Amazon announces new streamlined FBA capacity management system

Boxes on conveyers belts in an Amazon fulfillment center

Amazon’s new FBA capacity management system will give most sellers greater capacity limits, provide more predictability and greater control to get more capacity when sellers need it. These changes provide sellers more visibility and control over capacity limits in order for them to better plan and manage their inventory and supply chain.

We are excited to announce a new and improved system to help selling partners manage their Fulfilled by Amazon (FBA) inventory capacity. Sellers told us they need more capacity, more predictability, and more control over their inventory. Our teams have been hard at work to create a streamlined system that offers new capacity management tools and resources to better empower sellers and help them grow. This new capacity management system goes into effect March 1, 2023.

4 new FBA capacity management features

1. A single, month-long FBA capacity limit

We’ve heard the feedback that having weekly restock limits can make it difficult for sellers to plan how much inventory to procure and manufacture. Additionally, navigating two sets of limits that are measured differently—storage limits and restock limits—can be confusing.

FBA capacity limits will resolve these pain points by offering a single monthly limit to determine how much inventory sellers can send to and store at Amazon. Capacity limits for the upcoming month will be announced in the third full week of each month via the Capacity Monitor in Seller Central and an email notification. Like restock limits today, capacity limits consider inventory on-hand in Amazon’s fulfillment centers and shipments sellers have created that have not yet arrived. The majority of sellers will now have access to greater capacity volumes than before.

2. Estimated capacity limits to help sellers plan three months in advance

In addition to a capacity limit for the upcoming month, we’ll also provide estimated limits for the following two months to help sellers plan over a longer time horizon. We will forecast how much space and labor we expect to have to provide these estimates, but these estimates may vary up or down based on how efficiently sellers are using their capacity, as measured by the Inventory Performance Index (IPI) score.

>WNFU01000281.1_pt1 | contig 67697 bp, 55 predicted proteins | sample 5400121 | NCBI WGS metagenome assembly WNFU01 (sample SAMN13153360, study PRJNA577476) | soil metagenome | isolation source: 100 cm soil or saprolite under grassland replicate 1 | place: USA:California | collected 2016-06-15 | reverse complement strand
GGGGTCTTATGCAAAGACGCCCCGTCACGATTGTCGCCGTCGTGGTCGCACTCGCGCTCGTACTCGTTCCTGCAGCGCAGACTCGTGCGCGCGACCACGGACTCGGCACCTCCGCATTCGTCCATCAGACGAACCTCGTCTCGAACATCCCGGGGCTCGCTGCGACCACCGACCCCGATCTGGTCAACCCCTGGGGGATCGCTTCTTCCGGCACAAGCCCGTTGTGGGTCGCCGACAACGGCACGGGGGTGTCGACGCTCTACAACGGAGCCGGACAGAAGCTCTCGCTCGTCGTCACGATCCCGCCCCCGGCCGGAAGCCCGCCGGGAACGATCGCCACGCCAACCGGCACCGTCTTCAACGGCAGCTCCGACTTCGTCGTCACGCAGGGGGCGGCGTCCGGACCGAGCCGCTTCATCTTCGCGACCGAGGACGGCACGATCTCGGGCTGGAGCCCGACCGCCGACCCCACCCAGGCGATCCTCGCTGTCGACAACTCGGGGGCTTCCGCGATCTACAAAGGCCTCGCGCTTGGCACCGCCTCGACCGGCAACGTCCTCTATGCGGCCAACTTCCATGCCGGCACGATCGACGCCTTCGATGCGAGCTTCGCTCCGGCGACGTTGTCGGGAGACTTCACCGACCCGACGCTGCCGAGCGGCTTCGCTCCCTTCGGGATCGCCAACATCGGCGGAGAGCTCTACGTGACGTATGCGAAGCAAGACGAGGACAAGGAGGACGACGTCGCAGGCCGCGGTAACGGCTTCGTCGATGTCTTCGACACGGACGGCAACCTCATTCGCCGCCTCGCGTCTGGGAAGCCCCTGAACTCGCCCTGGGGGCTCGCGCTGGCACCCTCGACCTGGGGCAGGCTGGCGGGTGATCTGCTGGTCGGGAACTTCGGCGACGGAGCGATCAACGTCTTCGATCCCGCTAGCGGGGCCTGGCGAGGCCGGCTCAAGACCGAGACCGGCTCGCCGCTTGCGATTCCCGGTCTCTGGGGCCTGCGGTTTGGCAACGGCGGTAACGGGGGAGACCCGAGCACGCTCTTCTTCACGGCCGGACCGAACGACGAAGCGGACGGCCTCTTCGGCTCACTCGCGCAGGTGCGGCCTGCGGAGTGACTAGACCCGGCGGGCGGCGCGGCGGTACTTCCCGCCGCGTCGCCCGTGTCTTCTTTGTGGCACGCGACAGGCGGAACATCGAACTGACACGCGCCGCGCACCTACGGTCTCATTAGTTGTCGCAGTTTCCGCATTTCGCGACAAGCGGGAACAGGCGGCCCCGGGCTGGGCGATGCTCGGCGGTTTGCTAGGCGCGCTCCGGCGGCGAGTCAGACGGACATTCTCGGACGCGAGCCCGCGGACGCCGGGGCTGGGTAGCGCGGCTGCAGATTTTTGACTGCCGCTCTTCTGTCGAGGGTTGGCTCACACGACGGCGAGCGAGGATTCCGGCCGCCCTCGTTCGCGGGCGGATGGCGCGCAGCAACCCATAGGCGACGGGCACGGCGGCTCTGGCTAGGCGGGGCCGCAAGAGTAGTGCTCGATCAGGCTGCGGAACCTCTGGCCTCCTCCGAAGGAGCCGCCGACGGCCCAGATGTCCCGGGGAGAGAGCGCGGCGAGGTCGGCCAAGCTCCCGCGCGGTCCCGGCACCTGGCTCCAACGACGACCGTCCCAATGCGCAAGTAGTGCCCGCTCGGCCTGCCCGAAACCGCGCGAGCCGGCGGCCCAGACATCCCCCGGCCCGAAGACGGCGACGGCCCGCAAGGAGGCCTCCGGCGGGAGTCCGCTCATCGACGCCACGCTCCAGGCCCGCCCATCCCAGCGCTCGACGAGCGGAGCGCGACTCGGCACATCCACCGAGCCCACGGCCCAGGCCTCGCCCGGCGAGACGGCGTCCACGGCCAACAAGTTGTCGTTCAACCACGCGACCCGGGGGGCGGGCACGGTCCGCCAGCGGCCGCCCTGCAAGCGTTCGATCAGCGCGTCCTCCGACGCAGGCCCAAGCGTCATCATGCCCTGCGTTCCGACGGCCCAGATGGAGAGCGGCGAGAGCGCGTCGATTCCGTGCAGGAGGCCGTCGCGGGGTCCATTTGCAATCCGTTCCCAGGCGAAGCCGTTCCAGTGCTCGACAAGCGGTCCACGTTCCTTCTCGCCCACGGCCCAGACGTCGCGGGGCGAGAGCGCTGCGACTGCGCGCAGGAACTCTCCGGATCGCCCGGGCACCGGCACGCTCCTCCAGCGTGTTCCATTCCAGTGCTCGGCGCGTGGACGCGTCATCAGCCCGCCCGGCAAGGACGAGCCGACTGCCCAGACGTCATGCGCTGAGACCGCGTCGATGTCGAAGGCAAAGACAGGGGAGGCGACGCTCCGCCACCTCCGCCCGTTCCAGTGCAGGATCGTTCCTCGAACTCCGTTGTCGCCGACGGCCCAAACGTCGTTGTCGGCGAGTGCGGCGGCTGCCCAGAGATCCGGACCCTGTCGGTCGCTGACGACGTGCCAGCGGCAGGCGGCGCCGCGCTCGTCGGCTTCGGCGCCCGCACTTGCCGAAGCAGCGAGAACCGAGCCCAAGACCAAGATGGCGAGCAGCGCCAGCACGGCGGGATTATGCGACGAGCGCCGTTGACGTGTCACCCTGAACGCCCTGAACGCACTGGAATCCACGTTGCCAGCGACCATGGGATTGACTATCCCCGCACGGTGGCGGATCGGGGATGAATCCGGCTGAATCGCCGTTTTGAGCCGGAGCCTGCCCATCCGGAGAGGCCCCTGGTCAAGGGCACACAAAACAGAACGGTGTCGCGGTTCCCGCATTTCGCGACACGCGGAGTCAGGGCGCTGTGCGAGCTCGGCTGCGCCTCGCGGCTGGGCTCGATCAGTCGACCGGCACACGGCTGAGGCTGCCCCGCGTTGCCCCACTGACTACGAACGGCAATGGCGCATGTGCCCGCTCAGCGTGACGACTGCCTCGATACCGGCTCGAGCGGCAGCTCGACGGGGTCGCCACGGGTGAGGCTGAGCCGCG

Did you know?
You can automatically track how well you manage your inventory with Amazon.
The Inventory Performance Index (IPI) is a metric for Amazon sellers that measures how efficiently you manage your FBA inventory—similar to a credit score for your inventory efficiency.

3. The opportunity to request a higher limit

With our new Capacity Manager, sellers can request additional capacity based on a reservation fee that they specify. Requests are granted objectively, starting with the highest reservation fee per cubic foot until all capacity available under this program has been allocated. When additional capacity is granted, sellers’ reservation fees are offset by earning performance credits from the sales they generate using the extra capacity. Performance credits are designed to offset up to 100% of the reservation fee, so sellers don’t pay for the additional capacity as long as their products sell through.

Our goal is to provide sellers with more control over how much space they can have while limiting unproductive use. We’ve piloted this feature with certain US sellers, and we’re excited that with this launch, we will expand it so all sellers can request higher FBA capacity limits.

4. FBA capacity limits in volume to better reflect capacity usage

We’ll set capacity limits and measure sellers’ inventory usage in cubic feet (vs. number of units), which better represents the capacity sellers’ products use in our fulfillment centers and transportation vehicles. We know many sellers prefer to plan in units, so we’ll continue to also show inventory usage in units, providing an estimate of how many units specific cubic volume capacity limits are likely to permit.

Like storage limits today, overage fees will apply if a seller’s on-hand inventory in Amazon’s fulfillment centers (not including open shipments) exceeds their capacity limit. Overage fees are calculated based on the highest estimated or confirmed limit we provided for the given period. Overage fees help prevent excessive inventory levels and shouldn’t impact sellers who maintain healthy inventory levels.

FBA capacity limits are influenced by sellers’ IPI scores, as well as other factors such as sales forecasts for their ASINs, shipment lead time, and fulfillment center capacity.

To start using the new FBA capacity management system, and to view capacity limits which will take effect on March 1, as well as estimated limits, go to the FBA Dashboard on Seller Central (login required).

Dharmesh Mehta
Dharmesh Mehta
Vice President, Amazon Worldwide Selling Partner Services